Oracle RAC harnesses 3 things.
But every step forward to this directions doesn’t come without some black spots. As far it concerns Performance is not so clear that RAC boosts performance. The key concept is that when you start a session the process starts at the server with the minimum load (load balancing is a good thing).
If this session was a parallel operation after using all the available parallel slaves at one instance will spawn new parallel slaves to the next available instance. This is great as an idea! But it doesn’t work so well. You need a very fast interconnect speed to have the desired performance at the spawn parallel processes. Most configurations use 1 Gigabit interconnects, but this is not enough. Usually you need at least 4 Gigabit interconnect to be able to spawn parallel processing to all nodes.
Follow the example. Imagine that you have a RAC database with two instances (OTE1 and OTE2), each instance runs on a HP-UX machine with 16CPUs and you want to make a Full Table Scan to a 100GB table. Well you say, Instead of doing it serial, I’ll do it in parallel, and I’ll use all the CPUs on every available node! Assume that you init parameters are.
And you execute
select /*+ parallel(A 80) */ * from TABLE_NAME A;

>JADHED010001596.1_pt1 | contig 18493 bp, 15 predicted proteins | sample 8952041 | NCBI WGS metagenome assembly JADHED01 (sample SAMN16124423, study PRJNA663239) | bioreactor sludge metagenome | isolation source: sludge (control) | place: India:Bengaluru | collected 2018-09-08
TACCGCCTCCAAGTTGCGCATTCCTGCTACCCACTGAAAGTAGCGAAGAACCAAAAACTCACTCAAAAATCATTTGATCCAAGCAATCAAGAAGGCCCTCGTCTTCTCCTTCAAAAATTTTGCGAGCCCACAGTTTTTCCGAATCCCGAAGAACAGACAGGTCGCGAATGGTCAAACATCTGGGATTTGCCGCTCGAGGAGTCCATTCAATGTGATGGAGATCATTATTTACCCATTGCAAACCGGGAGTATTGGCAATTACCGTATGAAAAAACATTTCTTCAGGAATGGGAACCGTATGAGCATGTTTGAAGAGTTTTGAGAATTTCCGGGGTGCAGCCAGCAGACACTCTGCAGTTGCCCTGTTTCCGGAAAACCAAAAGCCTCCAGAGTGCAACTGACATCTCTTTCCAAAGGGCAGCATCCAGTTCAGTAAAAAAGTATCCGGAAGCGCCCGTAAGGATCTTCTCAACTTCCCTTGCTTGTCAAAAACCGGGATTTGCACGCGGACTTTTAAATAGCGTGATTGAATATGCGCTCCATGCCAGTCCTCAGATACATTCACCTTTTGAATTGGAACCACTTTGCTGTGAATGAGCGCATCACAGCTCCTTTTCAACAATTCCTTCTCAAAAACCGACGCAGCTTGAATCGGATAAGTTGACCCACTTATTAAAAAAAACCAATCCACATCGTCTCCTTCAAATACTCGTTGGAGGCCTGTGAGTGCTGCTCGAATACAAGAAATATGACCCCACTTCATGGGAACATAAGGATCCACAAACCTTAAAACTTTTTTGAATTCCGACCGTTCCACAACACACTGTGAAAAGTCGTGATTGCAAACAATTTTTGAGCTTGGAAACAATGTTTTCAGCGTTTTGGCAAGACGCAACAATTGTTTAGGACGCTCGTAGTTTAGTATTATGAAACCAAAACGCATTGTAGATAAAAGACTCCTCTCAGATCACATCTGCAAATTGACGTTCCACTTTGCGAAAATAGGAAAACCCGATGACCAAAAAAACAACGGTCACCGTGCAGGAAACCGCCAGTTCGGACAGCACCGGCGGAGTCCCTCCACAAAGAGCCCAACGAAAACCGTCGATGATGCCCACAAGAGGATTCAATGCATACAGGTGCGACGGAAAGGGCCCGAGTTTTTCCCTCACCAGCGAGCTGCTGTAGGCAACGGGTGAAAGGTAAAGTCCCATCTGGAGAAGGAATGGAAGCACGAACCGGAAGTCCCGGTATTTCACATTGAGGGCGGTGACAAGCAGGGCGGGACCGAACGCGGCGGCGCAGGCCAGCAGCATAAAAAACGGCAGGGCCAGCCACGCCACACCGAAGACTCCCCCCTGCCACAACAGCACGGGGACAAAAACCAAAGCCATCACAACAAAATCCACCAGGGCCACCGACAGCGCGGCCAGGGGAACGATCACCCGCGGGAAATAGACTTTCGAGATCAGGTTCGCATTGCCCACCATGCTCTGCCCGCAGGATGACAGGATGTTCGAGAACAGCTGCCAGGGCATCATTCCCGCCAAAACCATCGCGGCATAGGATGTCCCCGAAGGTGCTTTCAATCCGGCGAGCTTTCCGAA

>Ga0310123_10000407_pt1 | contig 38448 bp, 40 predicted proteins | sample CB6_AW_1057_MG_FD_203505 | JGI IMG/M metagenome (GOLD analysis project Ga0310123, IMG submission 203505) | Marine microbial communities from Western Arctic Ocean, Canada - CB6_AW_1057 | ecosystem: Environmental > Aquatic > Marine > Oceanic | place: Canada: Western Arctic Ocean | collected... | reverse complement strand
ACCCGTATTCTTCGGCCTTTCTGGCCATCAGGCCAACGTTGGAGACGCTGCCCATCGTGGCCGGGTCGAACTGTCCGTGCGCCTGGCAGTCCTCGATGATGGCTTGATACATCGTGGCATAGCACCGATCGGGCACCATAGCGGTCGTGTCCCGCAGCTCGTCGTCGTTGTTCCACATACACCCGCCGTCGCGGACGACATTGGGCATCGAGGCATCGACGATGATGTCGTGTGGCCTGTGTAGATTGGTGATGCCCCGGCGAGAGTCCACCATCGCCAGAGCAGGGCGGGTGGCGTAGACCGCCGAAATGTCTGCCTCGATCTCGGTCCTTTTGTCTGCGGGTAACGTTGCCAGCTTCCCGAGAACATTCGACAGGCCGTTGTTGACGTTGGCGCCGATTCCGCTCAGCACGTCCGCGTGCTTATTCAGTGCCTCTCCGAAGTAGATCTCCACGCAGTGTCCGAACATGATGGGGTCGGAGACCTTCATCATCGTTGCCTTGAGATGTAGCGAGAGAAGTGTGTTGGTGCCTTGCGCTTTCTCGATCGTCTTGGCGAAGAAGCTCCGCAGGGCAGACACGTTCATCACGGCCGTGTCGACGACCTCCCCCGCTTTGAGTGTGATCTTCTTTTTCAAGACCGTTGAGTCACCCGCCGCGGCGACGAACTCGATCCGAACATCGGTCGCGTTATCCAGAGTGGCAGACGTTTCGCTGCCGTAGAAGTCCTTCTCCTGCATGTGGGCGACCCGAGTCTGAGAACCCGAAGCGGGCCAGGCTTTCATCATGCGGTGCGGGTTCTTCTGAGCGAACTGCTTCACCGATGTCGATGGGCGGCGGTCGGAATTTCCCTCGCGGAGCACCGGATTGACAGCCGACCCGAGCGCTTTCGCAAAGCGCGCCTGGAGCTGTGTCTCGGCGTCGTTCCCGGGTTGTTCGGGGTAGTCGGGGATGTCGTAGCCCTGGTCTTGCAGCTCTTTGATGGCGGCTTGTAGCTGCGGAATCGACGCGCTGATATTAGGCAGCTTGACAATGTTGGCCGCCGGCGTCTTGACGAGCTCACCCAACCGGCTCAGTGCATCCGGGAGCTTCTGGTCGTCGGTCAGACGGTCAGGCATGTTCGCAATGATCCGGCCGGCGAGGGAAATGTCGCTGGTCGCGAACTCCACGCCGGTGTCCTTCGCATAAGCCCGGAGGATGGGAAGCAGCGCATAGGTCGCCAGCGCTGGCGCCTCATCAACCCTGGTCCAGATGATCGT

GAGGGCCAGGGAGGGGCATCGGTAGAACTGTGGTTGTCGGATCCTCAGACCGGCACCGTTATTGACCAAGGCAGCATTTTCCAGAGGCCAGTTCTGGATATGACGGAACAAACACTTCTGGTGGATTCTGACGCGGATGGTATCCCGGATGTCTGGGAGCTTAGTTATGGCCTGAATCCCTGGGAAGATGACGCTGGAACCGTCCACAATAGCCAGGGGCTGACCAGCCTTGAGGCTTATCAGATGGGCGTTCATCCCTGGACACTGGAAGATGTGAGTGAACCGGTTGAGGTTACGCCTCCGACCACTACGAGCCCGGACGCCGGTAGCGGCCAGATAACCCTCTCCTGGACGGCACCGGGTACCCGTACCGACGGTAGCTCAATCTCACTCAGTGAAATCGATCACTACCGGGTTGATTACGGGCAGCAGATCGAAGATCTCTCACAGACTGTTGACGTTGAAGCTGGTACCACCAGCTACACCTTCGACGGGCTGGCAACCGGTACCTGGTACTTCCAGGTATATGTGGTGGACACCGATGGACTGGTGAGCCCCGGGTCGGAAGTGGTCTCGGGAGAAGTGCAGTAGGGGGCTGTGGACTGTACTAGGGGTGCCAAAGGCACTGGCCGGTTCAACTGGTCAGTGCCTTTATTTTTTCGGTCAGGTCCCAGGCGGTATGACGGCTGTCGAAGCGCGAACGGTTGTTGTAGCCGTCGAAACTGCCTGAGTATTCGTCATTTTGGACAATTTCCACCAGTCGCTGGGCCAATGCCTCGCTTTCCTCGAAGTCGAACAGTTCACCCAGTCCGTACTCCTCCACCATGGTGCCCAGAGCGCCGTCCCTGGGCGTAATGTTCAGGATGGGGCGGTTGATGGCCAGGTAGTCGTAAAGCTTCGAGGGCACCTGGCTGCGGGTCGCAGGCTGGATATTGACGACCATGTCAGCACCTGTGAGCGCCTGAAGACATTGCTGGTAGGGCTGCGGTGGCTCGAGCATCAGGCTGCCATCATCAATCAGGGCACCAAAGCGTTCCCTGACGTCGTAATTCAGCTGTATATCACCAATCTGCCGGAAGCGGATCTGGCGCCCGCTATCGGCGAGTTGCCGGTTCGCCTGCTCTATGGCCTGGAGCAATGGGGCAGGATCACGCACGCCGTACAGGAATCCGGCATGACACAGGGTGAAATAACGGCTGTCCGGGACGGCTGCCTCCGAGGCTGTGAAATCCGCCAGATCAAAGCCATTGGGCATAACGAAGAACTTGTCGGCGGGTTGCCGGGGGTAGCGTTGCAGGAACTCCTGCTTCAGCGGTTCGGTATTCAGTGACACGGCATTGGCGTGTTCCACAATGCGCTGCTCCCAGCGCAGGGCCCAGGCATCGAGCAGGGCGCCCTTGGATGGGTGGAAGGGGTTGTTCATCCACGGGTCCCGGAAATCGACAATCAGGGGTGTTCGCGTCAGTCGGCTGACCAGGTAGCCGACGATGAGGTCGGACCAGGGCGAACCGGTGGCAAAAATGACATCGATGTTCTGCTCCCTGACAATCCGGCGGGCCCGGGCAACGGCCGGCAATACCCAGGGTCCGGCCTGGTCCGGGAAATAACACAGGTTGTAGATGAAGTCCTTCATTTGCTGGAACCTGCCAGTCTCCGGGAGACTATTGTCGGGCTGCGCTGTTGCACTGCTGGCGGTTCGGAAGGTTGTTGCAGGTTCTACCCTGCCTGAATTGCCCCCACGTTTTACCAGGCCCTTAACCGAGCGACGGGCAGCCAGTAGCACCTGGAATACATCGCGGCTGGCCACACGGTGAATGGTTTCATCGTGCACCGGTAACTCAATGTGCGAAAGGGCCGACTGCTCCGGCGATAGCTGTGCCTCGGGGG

Then in an ideal idle environment will happen the following:
The query will use all the available parallel server processes to the instance connected, lets say OTE1, which is 64 and will open another 16 to the OTE2. You will expect to go faster, but you will not.
You can have better results in RAC with parallel if you restrict parallel operations to only in the instance connected when your interconnect speed is 1 Gigabit (which is in most oracle9i – oracle10g RAC installations)
Use the parameters parallel_instance_group and instance_groups. In the previous example you must setup
Parallel_instance_group identifies the parallel instance group Oracle will use for spawning parallel execution processes. Parallel operations will spawn parallel execution processes only on instances that specify a matching group in their instance_groups parameter.
Tip: You can monitor how parallel processes are spawned to the instances with the script:
SELECT inst_id, statistic,VALUE
WHERE VALUE > 0
AND statistic LIKE ‘Server%’
ORDER BY 1, 2;